In every increasing feedlots in Australia, cattle suffer from disease, stress, lack of exercise and poor and unnatural diets. In a natural environment cattle are ruminant creatures that spend up to 12 hours a day grazing, seeking a variety of grasses. Not surprisingly intensive husbandry practices come with a variety of disorders and this is becoming more prevalent in feedlots. The Animal Research Institute in Queensland is seeking ways of dealing with the new disease threats associated with intensive management of cattle. Tick fever; buffalo fly; bovine herpes virus (BHV1); bovine respiratory disease (BRD); acidosis; feedlot bloat; liver abscesses; sudden death syndromes; botulism and pink-eye. Causes of feedlot lameness include – toe abscesses; mechanical injury to the hoof; footrot; swollen joints; broken bones and muscle damage.
Feedlot cattle are fed hormones and antibiotics to curb disease caused by this system of husbandry and also to promote growth. Australia has the capacity for over 1 million cattle in feedlots at any one time, they are always, at least, 50% capacity. Feedlot cattle are denied adequate exercise in order to facilitate the fattening process and they have no relief from excessive heat and cold. Their diet is often comprised of manure from broiler sheds, ground-up fish meal, sawdust and offal.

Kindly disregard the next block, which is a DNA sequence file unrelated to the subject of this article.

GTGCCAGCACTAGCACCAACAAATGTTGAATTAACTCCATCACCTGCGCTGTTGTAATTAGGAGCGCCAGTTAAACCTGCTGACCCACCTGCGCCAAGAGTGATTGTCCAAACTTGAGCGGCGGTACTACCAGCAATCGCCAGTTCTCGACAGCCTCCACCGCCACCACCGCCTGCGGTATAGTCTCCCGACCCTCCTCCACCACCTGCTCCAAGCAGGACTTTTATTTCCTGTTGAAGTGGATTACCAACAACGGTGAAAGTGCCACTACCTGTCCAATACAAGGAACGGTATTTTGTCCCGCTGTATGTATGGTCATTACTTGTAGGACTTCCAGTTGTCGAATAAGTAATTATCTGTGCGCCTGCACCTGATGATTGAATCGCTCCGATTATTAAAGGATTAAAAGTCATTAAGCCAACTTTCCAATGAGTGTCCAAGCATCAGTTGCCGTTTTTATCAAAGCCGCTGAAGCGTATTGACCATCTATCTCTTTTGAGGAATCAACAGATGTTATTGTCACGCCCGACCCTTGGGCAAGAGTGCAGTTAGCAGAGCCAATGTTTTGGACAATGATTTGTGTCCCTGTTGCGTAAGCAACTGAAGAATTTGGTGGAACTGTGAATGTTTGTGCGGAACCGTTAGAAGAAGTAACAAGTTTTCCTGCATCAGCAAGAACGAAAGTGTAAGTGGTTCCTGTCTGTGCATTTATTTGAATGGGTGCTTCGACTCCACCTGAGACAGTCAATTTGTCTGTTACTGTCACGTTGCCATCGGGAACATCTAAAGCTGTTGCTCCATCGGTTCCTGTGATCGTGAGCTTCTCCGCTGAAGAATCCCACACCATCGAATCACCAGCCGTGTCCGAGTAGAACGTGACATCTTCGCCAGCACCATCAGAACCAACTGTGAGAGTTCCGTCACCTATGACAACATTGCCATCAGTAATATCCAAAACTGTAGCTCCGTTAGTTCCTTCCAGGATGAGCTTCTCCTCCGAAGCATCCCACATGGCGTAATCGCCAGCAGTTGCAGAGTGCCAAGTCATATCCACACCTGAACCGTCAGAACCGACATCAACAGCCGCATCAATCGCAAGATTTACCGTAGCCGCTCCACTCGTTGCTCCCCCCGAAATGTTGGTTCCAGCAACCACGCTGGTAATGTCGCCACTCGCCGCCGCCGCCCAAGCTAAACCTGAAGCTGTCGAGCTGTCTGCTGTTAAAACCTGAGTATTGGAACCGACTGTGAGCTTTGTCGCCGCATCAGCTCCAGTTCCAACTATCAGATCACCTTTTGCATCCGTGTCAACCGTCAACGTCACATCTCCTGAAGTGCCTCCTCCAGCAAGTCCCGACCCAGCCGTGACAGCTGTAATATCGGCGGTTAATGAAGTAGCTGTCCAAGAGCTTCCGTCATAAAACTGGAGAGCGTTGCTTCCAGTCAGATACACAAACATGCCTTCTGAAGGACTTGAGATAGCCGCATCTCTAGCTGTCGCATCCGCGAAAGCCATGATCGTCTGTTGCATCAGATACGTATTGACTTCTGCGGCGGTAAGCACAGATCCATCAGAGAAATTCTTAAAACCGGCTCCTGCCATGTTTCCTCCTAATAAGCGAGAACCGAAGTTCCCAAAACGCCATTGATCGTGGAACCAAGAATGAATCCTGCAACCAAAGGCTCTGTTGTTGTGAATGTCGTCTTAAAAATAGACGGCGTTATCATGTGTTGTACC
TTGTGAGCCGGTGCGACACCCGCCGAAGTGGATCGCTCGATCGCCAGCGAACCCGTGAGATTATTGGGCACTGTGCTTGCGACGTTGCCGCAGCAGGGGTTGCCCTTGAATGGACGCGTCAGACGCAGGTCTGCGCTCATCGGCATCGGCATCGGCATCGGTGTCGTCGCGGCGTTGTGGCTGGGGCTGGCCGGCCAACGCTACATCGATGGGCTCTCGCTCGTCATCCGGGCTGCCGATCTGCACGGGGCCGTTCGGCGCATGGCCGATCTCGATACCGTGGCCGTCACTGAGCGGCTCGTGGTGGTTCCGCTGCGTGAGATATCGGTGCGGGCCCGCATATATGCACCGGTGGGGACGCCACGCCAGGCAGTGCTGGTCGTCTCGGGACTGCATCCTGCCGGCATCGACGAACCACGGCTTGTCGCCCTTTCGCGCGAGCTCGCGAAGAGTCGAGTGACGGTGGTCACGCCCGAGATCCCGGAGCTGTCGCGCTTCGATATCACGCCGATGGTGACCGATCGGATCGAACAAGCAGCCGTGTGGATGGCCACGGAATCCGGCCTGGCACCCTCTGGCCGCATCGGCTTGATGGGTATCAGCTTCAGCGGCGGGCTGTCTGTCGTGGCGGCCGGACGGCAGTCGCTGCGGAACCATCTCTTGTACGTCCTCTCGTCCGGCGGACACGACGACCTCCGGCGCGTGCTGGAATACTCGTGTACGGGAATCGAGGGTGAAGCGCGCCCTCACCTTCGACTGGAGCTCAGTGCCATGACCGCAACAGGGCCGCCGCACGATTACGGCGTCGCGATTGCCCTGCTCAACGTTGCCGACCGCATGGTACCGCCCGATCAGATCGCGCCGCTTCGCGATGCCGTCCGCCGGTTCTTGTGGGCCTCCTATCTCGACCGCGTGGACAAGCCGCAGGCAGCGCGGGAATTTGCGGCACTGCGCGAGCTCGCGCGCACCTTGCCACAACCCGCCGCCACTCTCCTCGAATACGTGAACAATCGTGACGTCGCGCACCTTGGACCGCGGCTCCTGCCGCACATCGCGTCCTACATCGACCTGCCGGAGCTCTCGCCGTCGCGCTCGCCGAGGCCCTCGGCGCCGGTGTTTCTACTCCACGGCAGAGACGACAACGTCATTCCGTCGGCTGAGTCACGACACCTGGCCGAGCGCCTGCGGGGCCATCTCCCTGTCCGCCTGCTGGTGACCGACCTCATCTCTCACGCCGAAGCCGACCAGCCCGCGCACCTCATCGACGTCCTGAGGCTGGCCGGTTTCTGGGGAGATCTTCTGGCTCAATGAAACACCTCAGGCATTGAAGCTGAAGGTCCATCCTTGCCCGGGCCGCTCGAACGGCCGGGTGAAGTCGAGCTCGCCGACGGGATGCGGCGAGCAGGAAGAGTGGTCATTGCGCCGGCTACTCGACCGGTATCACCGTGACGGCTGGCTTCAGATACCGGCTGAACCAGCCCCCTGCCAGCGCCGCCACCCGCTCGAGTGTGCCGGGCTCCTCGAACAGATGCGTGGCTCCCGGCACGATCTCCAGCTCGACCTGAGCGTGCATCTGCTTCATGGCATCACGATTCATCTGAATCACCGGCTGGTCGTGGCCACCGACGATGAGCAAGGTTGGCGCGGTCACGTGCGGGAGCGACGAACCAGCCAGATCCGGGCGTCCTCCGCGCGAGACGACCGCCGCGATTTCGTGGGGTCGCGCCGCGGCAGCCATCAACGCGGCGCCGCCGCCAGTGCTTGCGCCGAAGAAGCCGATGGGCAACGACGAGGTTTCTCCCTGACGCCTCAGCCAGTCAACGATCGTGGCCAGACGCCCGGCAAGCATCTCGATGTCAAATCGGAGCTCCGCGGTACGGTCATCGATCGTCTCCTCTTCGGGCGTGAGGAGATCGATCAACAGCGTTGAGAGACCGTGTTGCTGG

Before ending up in feedlots cattle have suffered mutilation, stress of transportation, being rounded up and goaded through stockyards. Mutilation of cattle is done without anaesthesia and includes: BRANDING with hot iron brands which is traumatic and painful; CASTRATION and DEHORNING – this is a barbaric practice using a large pair of scoop-like clippers to remove the horn and root, and it is not unlikely that the skull will be fractured by the operation. Part of the head must be removed by at least 1 centimetre. deep. Another method used whereby the outer horn is sawn through initially and the sensitive core with its nerves and blood vessels is sliced off with a knife.
Some cattle farmers are now choosing shorthorn or polled (without horns) breeds. Calves are disbudded – the horn is removed to prevent the growth of horns. A hot iron is applied to the horn bud when the calf is 4-6 weeks old, it is similar to a soldering iron. As with dehorning, restraint is obviously necessary which is, of itself, stressful. Studies of pain and stress in calves have shown that despite using anaesthesia (which is rare) horn bud removal is distressing, once the painkiller has worn off the animal suffers terribly.
Have you seen the feedlot movie on our movie page?
Written by Animal Liberation